Adventures in (Post) Gradland

Thoughts on life after the PhD

The Never-Ending Book List

If there’s one thing I’ve learned after five years of grad school in the humanities, it’s that the reading never ends.  Every book and article leads you to ten or fifteen other books and articles that you immediately feel irresponsible for not having read.  Along with impostor syndrome (see previous post), my sense of “book guilt” only seems to get worse as the months and years keep marching forward and I’ve barely made a dent in that massive pile of pages.  Reading fiction used to be one of my great joys, but now “book guilt” invades that too–I feel like every book I open needs to be relevant to my research (and it’s all relevant, really). 

The books on my very long list are all amazing in some way or another, and the thought of reading them should fill me with a sense of joy and wonder at being able to discover such great thinkers.  In reality it just fills me with dread.  Once I’ve started reading a book or an article it’s not so bad, but thinking about them in a great big intellectual lump makes me want to crawl under the covers and never come out again. 

So, with that in mind, here’s a list of books that I need to get read, and soon–breaking it down into small steps helps, I’ve heard.  Some of these I’ve skimmed but don’t claim to understand at all, some I’ve only read the introduction, and some I just haven’t touched.  Feel free to add your own!

Karl Marx–Capital Vol. 1 & 2, The Critique of Political Economy.  And plenty of others as well.  I’ve come to realize that until I know Marxist theory inside out I’m not going to be able to wrap my brain around 80% of the rest of the theorists, whether I ultimately call myself a Marxist or not.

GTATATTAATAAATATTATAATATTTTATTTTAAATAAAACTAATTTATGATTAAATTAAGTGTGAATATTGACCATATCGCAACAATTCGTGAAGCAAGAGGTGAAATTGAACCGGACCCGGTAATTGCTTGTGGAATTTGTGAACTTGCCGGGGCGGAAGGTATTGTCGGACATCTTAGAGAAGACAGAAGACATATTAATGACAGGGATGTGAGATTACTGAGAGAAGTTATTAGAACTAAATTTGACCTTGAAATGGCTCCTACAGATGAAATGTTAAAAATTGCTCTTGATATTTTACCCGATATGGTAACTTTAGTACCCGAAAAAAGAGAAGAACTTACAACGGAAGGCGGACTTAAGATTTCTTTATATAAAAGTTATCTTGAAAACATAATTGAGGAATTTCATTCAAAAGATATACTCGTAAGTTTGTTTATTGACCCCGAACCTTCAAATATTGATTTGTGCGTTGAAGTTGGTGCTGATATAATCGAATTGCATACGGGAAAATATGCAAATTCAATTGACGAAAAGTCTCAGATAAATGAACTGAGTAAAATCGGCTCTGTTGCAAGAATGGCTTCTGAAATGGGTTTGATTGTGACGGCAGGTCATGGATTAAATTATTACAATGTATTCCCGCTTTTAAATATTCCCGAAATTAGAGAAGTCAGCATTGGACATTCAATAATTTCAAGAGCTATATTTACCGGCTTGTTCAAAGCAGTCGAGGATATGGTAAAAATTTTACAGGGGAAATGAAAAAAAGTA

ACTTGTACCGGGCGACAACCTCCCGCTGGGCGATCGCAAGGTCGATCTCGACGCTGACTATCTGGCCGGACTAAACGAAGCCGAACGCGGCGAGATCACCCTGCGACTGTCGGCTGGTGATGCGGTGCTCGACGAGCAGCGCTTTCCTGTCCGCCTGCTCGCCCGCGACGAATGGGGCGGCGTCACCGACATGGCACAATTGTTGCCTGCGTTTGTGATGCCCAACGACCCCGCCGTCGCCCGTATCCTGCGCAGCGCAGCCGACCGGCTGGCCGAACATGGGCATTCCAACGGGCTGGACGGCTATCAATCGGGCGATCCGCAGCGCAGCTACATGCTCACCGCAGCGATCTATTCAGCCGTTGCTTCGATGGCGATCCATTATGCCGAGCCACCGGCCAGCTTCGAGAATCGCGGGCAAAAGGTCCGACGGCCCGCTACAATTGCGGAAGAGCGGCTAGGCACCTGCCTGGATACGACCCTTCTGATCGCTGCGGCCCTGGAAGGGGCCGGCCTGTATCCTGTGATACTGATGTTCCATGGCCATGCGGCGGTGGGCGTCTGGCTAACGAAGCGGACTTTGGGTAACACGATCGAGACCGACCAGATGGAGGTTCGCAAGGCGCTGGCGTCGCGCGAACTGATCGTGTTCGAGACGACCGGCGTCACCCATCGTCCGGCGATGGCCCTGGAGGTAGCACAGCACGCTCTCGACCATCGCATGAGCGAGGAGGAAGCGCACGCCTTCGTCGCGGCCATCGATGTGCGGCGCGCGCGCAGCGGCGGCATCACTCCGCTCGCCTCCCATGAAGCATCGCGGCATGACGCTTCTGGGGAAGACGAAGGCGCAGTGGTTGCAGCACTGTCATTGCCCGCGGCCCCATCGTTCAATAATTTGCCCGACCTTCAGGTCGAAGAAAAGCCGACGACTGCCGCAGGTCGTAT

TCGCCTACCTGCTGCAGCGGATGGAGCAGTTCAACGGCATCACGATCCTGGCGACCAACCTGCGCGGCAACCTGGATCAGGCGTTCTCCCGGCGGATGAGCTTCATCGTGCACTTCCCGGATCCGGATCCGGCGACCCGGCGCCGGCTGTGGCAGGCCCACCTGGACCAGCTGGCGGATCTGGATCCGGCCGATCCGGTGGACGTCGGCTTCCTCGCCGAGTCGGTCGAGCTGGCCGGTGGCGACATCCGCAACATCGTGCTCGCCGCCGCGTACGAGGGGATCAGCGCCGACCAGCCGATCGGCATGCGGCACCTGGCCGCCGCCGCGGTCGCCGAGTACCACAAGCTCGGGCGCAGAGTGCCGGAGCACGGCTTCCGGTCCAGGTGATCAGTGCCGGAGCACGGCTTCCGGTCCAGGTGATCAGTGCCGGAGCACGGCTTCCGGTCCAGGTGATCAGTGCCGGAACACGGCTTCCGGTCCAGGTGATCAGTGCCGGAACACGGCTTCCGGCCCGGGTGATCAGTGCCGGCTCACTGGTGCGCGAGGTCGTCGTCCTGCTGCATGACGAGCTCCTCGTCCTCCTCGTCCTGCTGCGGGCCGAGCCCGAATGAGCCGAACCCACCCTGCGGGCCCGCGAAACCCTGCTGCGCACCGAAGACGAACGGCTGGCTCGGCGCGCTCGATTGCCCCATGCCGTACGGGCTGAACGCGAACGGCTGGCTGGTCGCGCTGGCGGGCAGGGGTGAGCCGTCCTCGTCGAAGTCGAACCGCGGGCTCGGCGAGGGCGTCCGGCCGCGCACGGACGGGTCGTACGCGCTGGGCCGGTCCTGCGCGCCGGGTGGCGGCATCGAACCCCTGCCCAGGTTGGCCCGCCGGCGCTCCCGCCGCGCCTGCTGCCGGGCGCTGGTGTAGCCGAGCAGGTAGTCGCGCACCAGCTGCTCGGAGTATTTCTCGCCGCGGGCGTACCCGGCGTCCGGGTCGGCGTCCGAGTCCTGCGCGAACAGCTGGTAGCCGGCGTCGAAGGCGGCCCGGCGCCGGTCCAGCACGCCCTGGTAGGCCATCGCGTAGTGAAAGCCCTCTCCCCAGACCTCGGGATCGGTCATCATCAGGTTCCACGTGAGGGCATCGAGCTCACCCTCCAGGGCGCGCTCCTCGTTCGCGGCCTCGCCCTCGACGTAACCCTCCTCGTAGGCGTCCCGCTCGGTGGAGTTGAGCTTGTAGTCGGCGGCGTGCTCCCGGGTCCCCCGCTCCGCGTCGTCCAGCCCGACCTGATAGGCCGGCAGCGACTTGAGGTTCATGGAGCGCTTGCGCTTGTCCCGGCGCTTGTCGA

Judith Butler, Gender Trouble.  Everyone complains about how difficult Judith Butler is to read, which might be why I’ve stayed away from her for so long.  Gotta face the fear.

Jacques Lacan, Ecrits.  This enormous white volume has sat on my bookshelf for about a year now, taunting me with its literal and figurative density.  As with Marx, even if I don’t count myself a Lacanian, I’d better know what he’s talking about.

Sigmund Freud, The Freud Reader.   And of course Lacan doesn’t make much sense without Freud.  Yet another big volume that I’ve skimmed (The Uncanny, Beyond the Pleasure Principle) but haven’t really delved into.

Michel Foucault, The History of Sexuality, Volume 1; Discipline and Punish.  No excuse here.  Skimmed these, but really need to read thoroughly so I can use the word “Foucaultian” (“Foucauldian”?) with actual authority.

Jacques Derrida, Signature Event Trace, Specters of Marx, Of Grammatology.  Might take a lifetime to understand these, so I’d really better get started.

G.W.F. Hegel, Philosophy of Right.  In a way it all comes back to Hegel, so I should probably start here.  But he scares me. 

And there are at least twenty or thirty more.  Sigh.  Better get to work if I ever want to read Barbara Kingsolver or George R.R. Martin again without feeling guilty.


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This entry was posted on February 24, 2009 by in (post) Grad life, Books and tagged , , .
Anne McKnight

writing•translation•scholarship on Japan (and a few other things)

A Modern Girl / モダンガール

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